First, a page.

BENTON HARBOR — Whirlpool Corp. is offering salaried employees an enhanced plan for voluntary retirements as a proactive measure against rising costs during the coronavirus pandemic.
As COVID-19 continues to hit the U.S., the Benton Harbor appliance maker announced its revamped retirement plan Wednesday.
“It has become clear that beyond the impact on human life, the economic consequences of the pandemic are devastating,” Whirlpool’s statement read. “In responding to this challenge, Whirlpool Corp. has committed to reducing our cost position across the entire value chain globally. As such, we announced the offering of a voluntary retirement program for eligible U.S.-based salaried employees.”
The enhanced plan is considered temporary, as eligible employees have until early June to make a decision.
No details were released concerning the key additions to the enhanced plan, or how long Whirlpool has considered the offer. A company spokesperson said they are not publicly disclosing details of the plan or internal planning related to COVID-19.
“These actions, while difficult, are necessary to help our company weather this storm, enable us to serve our customers and communities, and position us to win as the economy recovers,” the company’s statement read.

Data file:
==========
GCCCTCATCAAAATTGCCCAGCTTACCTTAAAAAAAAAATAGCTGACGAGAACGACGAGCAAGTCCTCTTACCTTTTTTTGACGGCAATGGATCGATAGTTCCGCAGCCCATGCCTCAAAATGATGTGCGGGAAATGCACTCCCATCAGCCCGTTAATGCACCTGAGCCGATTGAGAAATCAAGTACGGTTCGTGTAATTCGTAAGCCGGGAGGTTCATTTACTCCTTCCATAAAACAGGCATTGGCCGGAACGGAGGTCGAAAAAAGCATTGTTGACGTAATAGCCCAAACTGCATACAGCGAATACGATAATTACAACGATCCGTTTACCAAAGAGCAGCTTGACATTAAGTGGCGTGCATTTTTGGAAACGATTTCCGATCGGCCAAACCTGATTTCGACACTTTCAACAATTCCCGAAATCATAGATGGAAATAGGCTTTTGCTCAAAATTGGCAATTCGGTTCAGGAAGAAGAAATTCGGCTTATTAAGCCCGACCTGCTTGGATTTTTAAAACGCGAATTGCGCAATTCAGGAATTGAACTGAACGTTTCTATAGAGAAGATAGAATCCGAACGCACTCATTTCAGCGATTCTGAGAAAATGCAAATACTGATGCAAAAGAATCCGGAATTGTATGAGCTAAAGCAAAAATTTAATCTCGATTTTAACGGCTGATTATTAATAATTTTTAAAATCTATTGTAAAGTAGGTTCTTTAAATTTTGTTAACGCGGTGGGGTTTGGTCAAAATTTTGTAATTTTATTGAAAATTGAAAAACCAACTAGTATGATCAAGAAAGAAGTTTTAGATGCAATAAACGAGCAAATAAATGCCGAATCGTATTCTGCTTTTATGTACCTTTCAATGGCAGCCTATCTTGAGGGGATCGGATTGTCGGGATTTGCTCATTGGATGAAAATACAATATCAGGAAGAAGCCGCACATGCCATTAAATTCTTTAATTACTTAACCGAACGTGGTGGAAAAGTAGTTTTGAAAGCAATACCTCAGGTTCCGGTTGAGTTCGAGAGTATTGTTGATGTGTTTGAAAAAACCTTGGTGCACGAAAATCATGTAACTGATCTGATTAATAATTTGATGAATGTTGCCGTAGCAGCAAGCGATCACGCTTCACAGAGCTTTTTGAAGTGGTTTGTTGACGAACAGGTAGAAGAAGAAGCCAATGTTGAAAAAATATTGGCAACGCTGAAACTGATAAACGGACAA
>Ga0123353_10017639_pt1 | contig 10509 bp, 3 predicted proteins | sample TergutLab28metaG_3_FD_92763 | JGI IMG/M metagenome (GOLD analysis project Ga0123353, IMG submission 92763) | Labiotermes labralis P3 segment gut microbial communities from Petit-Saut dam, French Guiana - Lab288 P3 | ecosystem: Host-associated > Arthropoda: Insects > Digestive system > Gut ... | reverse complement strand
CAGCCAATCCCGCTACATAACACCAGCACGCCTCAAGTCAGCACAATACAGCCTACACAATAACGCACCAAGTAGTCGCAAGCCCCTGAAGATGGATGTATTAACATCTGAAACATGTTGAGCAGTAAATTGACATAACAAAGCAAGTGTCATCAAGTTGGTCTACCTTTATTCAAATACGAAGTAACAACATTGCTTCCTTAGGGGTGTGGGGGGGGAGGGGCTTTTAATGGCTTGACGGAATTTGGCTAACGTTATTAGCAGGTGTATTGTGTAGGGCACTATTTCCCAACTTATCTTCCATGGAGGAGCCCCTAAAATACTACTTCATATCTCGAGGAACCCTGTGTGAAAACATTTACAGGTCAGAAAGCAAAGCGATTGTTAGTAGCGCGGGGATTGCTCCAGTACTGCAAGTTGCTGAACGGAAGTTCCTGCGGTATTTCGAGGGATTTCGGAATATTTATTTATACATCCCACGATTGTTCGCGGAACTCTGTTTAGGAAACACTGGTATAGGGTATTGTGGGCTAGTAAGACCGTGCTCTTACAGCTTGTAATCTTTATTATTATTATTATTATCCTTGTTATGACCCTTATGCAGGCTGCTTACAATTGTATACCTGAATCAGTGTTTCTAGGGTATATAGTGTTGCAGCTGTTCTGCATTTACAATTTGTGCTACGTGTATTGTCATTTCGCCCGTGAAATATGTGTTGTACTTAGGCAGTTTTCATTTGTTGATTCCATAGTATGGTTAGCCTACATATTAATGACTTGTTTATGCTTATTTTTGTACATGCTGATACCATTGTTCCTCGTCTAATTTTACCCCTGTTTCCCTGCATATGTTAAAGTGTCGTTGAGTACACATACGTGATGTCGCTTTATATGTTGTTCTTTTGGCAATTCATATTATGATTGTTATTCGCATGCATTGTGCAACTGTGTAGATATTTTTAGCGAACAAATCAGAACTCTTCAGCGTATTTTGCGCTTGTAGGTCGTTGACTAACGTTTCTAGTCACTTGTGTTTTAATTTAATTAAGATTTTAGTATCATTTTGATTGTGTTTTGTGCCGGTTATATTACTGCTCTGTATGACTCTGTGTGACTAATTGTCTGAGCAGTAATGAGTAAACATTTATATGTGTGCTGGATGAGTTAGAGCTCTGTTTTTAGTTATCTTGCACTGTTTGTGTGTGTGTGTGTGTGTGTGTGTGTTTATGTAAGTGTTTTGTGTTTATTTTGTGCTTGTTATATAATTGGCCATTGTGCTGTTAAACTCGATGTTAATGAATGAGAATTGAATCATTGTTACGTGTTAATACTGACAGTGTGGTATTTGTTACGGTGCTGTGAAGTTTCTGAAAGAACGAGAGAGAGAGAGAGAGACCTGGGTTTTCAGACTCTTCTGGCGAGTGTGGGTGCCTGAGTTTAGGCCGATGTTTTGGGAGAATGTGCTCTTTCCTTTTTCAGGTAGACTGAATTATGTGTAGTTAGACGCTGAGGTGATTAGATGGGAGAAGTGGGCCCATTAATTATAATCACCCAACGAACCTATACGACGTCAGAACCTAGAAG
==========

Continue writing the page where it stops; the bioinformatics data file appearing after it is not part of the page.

This isn’t the first unique action Whirlpool has taken since COVID-19 made its way to Southwest Michigan.
In March, the company announced it would require salaried employees to take two weeks of unpaid leave. Employees were asked to schedule a two-week furlough between April 13 and the end of May.
With 77,000 employees around the world – about 4,000 who are based in Southwest Michigan – Whirlpool added more workplace policies as the coronavirus continued to spread across the United States.
Starting in January, the company initiated travel bans, remote work policies, line distancing and enhanced cleaning of its facilities.
Whirlpool joined several other companies in withdrawing its 2020 earnings guidance, citing “unprecedented uncertainty” and concerns over disruptions related to coronavirus.
The company saw its first-quarter earnings fall, compared to last year’s first three months of the fiscal year.
The appliance maker produced $152 million, or $2.41 per share, in net earnings for its first quarter. Earnings were down compared to the $471 million, or $7.31 per share, recorded for the first quarter of 2019.
The company’s revenue for the quarter also fell by 9 percent, to $4.33 billion from $4.76 billion last year.
During a call with shareholders in early May, Whirlpool CEO and Chairman Marc Bitzer said they are now projecting more than $500 million in net cost – a large increase from the $200 million listed in the company’s previous guidance.